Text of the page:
Sad Day On North Broad Street




GORDONVILLE –Telemarketers, how much to I loathe thee?

Too many ways to count.

So much that I refuse the opportunity to go on a do-not-call list.

Instead, I’d rather answer and argue (or track them down when no one speaks after answering).

As much as I try to support my alma mater, Temple University, I have grown weary of the hunt for money I don’t have.

Doesn’t mean the door is slammed shut on the place where my parents and many friends and family went to school, let alone where I met my future wife, but we are more prone to deal with snail-mail pleas for dough than ill-timed callers.

When Temple pops up on Caller ID — a regular happening — I don’t answer.

That is going to change.

I don’t mean to give an earful to the poor coed on the other line who is trying to make a buck — especially since Temple isn’t exactly Rich Kid Central — but the buck (and bucks) stop here.

The news this week that the only sports being granted clemency from death row are men’s crew and women’s rowing (or maybe the other way around, but what’s the difference?).

Baseball, softball, gymnastics …

Gone with the wind.

Some may call my line in the sand righteous indignation.

I just call it righteous.

I admit to not following those sports on the chopping block, but I admire the athlete who toil under the radar for little glory.

On Facebook, my stance was quickly challenged.

There was the expected put-up-or-shut-up challenge, to which I responded that do plenty of that.

I stay loyal to the football team, wasting many a nice autumn day having my heart torn out, only to “put up” with the jokes from the Penn State people who engulf me.

When I encounter a young person considering Temple, I don’t shut up about the school’s many pluses.

Another Facebook friend decried the emphasis on sports in general, and hinted that a change in priorities could lead to a cure to cancer.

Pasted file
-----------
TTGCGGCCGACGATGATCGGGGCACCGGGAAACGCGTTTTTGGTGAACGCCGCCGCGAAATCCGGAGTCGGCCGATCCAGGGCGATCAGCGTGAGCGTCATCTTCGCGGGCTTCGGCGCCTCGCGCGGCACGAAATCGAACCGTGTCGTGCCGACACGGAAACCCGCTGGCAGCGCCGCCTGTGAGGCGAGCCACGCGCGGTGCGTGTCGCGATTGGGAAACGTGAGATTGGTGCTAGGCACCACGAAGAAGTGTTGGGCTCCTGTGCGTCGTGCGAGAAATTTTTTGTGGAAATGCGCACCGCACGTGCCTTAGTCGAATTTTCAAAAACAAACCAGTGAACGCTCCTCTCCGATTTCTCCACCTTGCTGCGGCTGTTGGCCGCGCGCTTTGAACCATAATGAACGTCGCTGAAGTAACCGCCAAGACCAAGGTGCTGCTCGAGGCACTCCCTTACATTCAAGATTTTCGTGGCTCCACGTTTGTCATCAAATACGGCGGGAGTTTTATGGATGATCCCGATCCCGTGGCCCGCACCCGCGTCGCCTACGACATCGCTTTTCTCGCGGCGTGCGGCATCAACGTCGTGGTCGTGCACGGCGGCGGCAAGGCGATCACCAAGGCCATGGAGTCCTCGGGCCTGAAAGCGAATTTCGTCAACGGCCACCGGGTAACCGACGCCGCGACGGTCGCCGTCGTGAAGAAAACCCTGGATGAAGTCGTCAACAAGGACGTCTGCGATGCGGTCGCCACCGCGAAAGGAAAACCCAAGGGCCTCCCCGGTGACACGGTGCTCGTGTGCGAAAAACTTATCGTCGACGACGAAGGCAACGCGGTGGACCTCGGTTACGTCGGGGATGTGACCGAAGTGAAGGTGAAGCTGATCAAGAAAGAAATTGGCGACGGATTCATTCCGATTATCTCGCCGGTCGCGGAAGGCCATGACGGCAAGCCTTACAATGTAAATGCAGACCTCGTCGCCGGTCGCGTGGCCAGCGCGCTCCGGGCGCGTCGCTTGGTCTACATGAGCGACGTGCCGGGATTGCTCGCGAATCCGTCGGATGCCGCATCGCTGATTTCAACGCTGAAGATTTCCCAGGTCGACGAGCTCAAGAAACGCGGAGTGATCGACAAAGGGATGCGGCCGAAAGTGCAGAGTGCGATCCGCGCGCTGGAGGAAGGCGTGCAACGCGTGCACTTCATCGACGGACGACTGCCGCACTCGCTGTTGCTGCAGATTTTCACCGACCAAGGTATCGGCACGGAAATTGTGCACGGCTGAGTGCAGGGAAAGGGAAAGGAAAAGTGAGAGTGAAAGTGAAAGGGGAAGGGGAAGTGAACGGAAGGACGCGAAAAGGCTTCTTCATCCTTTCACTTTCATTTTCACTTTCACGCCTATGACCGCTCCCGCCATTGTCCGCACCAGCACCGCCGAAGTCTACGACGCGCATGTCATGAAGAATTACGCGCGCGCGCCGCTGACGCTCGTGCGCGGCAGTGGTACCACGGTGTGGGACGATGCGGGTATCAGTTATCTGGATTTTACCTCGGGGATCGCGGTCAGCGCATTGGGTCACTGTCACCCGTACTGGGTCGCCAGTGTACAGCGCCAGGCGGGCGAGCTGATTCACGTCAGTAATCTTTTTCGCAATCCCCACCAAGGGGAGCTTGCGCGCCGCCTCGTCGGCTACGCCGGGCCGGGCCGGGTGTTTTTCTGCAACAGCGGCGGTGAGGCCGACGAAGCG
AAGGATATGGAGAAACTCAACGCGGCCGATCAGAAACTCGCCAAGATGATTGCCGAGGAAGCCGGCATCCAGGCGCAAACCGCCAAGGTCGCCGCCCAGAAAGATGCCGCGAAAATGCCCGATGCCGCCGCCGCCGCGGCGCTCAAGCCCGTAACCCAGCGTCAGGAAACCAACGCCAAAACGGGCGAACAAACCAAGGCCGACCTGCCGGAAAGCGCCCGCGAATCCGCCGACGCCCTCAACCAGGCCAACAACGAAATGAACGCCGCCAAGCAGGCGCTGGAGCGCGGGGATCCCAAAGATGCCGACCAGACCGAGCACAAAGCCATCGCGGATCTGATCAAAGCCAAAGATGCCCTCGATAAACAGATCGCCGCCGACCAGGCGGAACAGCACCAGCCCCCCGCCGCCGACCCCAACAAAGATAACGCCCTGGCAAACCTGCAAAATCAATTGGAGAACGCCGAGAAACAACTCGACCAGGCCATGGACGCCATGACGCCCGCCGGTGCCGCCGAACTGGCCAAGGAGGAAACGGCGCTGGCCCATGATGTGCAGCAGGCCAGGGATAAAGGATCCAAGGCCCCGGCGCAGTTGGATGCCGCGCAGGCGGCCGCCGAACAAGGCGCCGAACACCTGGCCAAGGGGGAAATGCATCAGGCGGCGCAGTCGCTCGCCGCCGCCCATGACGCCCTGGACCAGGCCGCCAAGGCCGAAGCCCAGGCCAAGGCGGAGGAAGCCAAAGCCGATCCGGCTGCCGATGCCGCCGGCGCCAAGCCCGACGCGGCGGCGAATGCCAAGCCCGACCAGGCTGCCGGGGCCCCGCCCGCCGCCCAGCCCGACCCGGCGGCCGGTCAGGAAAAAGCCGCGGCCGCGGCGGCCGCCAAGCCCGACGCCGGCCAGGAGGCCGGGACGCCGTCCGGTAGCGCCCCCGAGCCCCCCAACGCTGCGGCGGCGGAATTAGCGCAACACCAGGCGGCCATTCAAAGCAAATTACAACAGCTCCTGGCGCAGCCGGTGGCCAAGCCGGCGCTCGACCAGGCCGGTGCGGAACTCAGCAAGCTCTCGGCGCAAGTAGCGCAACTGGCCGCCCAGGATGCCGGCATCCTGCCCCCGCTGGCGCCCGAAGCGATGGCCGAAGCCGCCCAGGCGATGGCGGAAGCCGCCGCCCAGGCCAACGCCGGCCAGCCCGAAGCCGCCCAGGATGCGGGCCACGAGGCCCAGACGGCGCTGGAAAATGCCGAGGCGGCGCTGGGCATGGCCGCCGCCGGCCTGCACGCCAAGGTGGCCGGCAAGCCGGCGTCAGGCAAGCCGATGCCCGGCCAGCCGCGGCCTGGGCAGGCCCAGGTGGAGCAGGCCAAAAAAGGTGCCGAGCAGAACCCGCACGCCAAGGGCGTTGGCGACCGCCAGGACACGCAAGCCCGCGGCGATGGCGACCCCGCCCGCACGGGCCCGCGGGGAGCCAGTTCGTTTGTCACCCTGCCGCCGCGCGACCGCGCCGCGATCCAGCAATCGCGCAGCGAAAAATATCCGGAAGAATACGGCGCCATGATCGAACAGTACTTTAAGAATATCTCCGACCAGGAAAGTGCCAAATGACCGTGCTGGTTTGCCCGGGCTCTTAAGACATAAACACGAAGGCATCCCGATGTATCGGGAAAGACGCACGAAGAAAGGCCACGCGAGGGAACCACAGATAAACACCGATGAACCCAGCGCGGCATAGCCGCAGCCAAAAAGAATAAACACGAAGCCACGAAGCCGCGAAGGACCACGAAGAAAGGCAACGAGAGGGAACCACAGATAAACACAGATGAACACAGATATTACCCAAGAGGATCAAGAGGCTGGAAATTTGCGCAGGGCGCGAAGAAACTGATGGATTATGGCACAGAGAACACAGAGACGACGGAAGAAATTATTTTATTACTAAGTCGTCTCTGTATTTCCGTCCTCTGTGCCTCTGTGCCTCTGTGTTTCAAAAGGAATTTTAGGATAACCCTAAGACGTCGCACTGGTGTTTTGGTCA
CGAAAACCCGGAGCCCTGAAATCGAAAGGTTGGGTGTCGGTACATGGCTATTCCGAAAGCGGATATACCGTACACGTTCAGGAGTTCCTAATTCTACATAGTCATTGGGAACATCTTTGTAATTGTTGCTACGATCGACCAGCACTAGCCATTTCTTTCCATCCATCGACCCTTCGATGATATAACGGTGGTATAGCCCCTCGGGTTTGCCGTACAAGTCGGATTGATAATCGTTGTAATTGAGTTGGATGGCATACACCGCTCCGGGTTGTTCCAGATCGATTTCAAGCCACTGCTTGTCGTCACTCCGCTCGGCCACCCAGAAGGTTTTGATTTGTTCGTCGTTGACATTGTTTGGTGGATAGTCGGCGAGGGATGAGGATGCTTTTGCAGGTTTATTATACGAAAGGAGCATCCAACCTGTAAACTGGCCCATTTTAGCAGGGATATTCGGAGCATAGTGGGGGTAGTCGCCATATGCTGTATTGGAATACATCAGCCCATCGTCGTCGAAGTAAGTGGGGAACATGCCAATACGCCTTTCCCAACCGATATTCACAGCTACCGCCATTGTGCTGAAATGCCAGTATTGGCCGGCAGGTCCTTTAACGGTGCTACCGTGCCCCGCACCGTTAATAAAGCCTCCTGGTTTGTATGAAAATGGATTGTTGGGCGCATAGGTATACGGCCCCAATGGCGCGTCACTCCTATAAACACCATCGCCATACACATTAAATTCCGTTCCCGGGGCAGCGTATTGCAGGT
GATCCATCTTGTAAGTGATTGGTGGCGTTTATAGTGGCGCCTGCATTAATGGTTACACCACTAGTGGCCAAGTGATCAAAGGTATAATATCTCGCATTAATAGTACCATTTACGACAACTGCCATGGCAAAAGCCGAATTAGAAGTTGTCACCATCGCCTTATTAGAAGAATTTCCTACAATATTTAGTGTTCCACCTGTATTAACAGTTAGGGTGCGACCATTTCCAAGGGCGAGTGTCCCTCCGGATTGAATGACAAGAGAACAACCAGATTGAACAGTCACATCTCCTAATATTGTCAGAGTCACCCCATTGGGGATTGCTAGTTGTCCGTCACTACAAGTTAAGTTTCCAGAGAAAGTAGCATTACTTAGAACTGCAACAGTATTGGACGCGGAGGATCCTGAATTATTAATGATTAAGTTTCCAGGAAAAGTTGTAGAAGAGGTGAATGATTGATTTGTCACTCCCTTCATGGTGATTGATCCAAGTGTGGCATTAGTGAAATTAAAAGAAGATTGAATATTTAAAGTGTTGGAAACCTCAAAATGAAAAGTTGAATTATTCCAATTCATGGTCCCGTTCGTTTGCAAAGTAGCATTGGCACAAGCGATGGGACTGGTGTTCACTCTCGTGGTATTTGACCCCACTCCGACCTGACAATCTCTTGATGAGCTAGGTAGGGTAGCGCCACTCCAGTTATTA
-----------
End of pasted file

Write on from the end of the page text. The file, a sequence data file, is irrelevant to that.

My counter was that a scholarship to an athlete who may not have otherwise gone to school could lead to a cure to cancer.

Riddles aside, there is a deeper issue, one that needs to be addressed.

I think my friend — like many who shrugged off this news — is thinking of football and men’s basketball.

There are schools, mostly based on geography, where other sports are big (ice hockey in New England, upper Midwest and Colorado and lacrosse from Maryland down to the Carolinas) but it is primarily those two where an abundance of full scholarships are handed out by schools like Moonies giving out fliers at airports (back when they could get past security).

At the top levels, the so-called big-time (where Temple wants to be in football, for example), we are probably seeing more athlete-students than student-athletes.

However, these are the sports that make the lion’s share of money for the school (so it can pursue a cure to cancer) and it’s not as much through donations/ticket sales, as it is from TV contracts.

The schools make the dough, the athletes get nothing. Some get diplomas, but we know how much that’s worth these days.

For the ones who don’t, all they gave up were half a decade’s worth of a jump start of being in a blue-collar union, and they have torn knees and concussion syndromes to show for their time in servitude.

The sports being cut, like at Temple, are not the same thing.

We are dealing with true student-athletes who put in a lot of extra blood and sweat on top of schoolwork. Many don’t even have full scholarships. They were recruited based on promises about a school, in terms of what majors it offered and the coach selling him or herself on the specific sport.

They could have picked more serene places, blocking out life’s realities a little longer, but instead chose Temple.

And Temple chose to kick them in the gut.

Just like I am going to do to the next caller looking for money.


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